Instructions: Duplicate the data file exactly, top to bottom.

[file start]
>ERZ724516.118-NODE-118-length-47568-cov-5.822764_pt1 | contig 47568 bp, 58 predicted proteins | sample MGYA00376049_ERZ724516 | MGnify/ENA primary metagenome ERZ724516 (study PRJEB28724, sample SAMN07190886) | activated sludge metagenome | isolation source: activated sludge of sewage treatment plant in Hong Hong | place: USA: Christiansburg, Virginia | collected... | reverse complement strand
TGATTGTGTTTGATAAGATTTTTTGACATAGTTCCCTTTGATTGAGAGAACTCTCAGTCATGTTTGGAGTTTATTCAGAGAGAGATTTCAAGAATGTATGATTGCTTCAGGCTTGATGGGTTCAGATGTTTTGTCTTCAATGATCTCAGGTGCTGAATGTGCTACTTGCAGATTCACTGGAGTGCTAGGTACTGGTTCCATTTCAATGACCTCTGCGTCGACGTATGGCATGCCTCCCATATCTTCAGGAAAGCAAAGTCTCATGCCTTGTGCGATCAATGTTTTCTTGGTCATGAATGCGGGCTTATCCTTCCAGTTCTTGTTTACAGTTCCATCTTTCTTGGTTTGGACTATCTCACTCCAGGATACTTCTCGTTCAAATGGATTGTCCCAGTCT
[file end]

>ERZ724516.118-NODE-118-length-47568-cov-5.822764_pt1 | contig 47568 bp, 58 predicted proteins | sample MGYA00376049_ERZ724516 | MGnify/ENA primary metagenome ERZ724516 (study PRJEB28724, sample SAMN07190886) | activated sludge metagenome | isolation source: activated sludge of sewage treatment plant in Hong Hong | place: USA: Christiansburg, Virginia | collected... | reverse complement strand
TGATTGTGTTTGATAAGATTTTTTGACATAGTTCCCTTTGATTGAGAGAACTCTCAGTCATGTTTGGAGTTTATTCAGAGAGAGATTTCAAGAATGTATGATTGCTTCAGGCTTGATGGGTTCAGATGTTTTGTCTTCAATGATCTCAGGTGCTGAATGTGCTACTTGCAGATTCACTGGAGTGCTAGGTACTGGTTCCATTTCAATGACCTCTGCGTCGACGTATGGCATGCCTCCCATATCTTCAGGAAAGCAAAGTCTCATGCCTTGTGCGATCAATGTTTTCTTGGTCATGAATGCGGGCTTATCCTTCCAGTTCTTGTTTACAGTTCCATCTTTCTTGGTTTGGACTATCTCACTCCAGGATACTTCTCGTTCAAATGGATTGTCCCAGTCT